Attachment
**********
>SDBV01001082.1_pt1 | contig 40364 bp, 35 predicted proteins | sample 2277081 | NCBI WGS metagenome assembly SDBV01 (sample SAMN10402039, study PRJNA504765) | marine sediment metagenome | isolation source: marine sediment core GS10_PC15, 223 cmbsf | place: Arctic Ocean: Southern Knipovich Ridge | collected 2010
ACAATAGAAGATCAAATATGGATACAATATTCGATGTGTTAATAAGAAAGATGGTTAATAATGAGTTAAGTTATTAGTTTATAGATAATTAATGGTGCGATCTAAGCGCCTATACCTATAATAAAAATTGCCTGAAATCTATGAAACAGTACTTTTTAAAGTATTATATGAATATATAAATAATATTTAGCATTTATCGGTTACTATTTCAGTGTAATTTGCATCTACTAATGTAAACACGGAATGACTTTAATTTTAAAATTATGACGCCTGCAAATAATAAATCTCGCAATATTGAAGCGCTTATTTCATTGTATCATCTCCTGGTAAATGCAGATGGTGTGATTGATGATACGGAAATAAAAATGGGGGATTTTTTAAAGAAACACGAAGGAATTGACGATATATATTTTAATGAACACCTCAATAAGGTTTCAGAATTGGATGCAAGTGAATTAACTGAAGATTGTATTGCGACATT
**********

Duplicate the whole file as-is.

>SDBV01001082.1_pt1 | contig 40364 bp, 35 predicted proteins | sample 2277081 | NCBI WGS metagenome assembly SDBV01 (sample SAMN10402039, study PRJNA504765) | marine sediment metagenome | isolation source: marine sediment core GS10_PC15, 223 cmbsf | place: Arctic Ocean: Southern Knipovich Ridge | collected 2010
ACAATAGAAGATCAAATATGGATACAATATTCGATGTGTTAATAAGAAAGATGGTTAATAATGAGTTAAGTTATTAGTTTATAGATAATTAATGGTGCGATCTAAGCGCCTATACCTATAATAAAAATTGCCTGAAATCTATGAAACAGTACTTTTTAAAGTATTATATGAATATATAAATAATATTTAGCATTTATCGGTTACTATTTCAGTGTAATTTGCATCTACTAATGTAAACACGGAATGACTTTAATTTTAAAATTATGACGCCTGCAAATAATAAATCTCGCAATATTGAAGCGCTTATTTCATTGTATCATCTCCTGGTAAATGCAGATGGTGTGATTGATGATACGGAAATAAAAATGGGGGATTTTTTAAAGAAACACGAAGGAATTGACGATATATATTTTAATGAACACCTCAATAAGGTTTCAGAATTGGATGCAAGTGAATTAACTGAAGATTGTATTGCGACATT